At the end of the day, Kevin could say something about new teams which conflicted with the views of his team. He has that choice, and would need to accept any consequences arising from that choice. That’s the difference: one is a personal choice with possible consequences, one is a wooden rule in the regulations which prohibits speaking about pretty much anything without prior approval.

      1. There is a massive difference between choosing not to say anything which would upset your boss and being told you mustn’t say anything at all without written approval from the FIA.

        I don’t think there is a ‘massive difference’ – nor even a minor one.
        Saying something that disrespects people or breaks rules/codes of conduct are analogous to each other – and both naturally carry consequences.
        Choosing to say something is always exactly that – a choice. Nobody is ever forced to speak out.

        You seem to misunderstand that drivers can misuse the FIA’s media time and can speak about whatever they want to even if it is a sensitive subject – but if they do so without prior permission, they will be opening themselves up to penalty or punishment for breaching the ISC (need I remind you that all competitors voluntarily agree to participate under it and all other FIA rules).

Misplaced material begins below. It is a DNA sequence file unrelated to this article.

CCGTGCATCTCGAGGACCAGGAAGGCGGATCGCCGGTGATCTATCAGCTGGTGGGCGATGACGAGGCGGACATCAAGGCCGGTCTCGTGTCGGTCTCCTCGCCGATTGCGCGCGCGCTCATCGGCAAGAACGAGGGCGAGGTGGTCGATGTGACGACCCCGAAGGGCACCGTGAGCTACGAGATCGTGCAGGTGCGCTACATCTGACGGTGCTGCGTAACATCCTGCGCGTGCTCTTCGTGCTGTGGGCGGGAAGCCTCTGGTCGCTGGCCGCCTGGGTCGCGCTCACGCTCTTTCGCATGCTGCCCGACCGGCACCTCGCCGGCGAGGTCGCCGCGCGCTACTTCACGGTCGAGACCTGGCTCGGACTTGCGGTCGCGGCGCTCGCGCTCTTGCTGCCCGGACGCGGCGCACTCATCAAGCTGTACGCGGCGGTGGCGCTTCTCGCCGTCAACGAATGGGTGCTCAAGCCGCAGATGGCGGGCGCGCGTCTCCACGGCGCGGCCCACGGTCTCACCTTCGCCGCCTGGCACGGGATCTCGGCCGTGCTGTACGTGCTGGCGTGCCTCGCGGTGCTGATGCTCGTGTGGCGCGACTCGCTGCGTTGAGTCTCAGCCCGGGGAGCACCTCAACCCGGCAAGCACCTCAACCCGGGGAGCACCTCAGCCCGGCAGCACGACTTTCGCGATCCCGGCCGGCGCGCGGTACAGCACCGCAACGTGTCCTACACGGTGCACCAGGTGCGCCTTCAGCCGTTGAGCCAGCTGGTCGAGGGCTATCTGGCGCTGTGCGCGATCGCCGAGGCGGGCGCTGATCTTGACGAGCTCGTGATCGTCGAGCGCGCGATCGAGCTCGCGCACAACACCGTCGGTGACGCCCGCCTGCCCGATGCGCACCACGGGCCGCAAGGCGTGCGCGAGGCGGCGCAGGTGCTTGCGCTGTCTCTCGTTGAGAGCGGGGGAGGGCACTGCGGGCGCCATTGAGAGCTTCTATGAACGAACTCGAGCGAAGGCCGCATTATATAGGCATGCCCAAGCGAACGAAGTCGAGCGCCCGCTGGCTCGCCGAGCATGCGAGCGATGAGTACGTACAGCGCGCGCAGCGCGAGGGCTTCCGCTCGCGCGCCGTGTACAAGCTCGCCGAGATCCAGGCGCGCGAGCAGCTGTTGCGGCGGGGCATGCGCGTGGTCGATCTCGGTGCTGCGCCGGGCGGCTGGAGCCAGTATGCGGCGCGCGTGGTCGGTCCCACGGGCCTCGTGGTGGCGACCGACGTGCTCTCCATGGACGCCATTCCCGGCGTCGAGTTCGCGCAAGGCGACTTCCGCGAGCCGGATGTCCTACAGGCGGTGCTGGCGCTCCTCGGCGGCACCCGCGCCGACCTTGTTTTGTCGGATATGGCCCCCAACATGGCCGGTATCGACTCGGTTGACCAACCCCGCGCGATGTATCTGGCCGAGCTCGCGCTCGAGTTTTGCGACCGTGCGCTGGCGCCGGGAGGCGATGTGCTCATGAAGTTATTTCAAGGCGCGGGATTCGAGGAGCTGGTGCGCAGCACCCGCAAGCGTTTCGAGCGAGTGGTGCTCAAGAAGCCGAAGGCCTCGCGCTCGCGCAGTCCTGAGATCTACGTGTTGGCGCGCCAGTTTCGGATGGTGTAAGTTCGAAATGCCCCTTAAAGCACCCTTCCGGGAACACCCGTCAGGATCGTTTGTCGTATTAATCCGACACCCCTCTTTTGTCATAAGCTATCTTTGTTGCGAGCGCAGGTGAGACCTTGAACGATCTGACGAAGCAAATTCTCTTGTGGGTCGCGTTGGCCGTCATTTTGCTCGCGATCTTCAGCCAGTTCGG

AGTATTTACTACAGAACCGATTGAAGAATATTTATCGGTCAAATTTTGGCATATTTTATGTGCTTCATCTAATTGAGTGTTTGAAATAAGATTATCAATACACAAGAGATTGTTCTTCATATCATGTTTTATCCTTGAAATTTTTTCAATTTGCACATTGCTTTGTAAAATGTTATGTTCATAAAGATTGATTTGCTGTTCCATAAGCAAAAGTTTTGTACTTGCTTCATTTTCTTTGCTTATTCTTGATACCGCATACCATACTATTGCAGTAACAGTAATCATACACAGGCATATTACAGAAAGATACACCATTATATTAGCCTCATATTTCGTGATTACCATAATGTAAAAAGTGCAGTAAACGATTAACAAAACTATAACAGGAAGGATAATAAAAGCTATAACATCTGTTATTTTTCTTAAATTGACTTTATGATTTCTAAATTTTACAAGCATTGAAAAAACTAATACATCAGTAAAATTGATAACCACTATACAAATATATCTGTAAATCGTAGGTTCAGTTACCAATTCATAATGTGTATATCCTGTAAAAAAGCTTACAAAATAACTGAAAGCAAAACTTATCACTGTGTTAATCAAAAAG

Could be a warning, but could equally go as far as suspension or loss of Super Licence.

        Now – over to the drivers to show who they respect, and how much.

        1. I don’t agree. One thing is being in an environment where you are free to say what you think, where that freedom is respected, because you are respected as a human being who has something valuable to contribute to the world. You are free to speak your mind and deal with the repercussions. So, it’s on you to be wise. Another, completely different thing, is to be in an environment where you are not free to say what you think, because the very act of speaking something against the “code of conduct” or against the law (fair or unfair), is immediately punishable, regardless if what you said is true or not. That’s a slippery slope towards widespread censorship and totalitarianism. No rule of conduct or law should restrict what people can say. (I’m not talking about IP) I think you conflate the two situations because both have consequences. But the difference is that in the nefarious case, you are punished for the act of speaking, regardless if you’re right or wrong, and in the healthy case, you can be punished for saying things that are wrong or false, not for speaking. There you’re judged by the content of your words. Let’s imagine that a team member would find something reprehensible done by FOM or FIA. In an ideal world, that person should be free to speak up, even if that puts the organisations in disrepute. There should be no rule forbidding people from doing so. Organisations aren’t above truth, even if they try to be.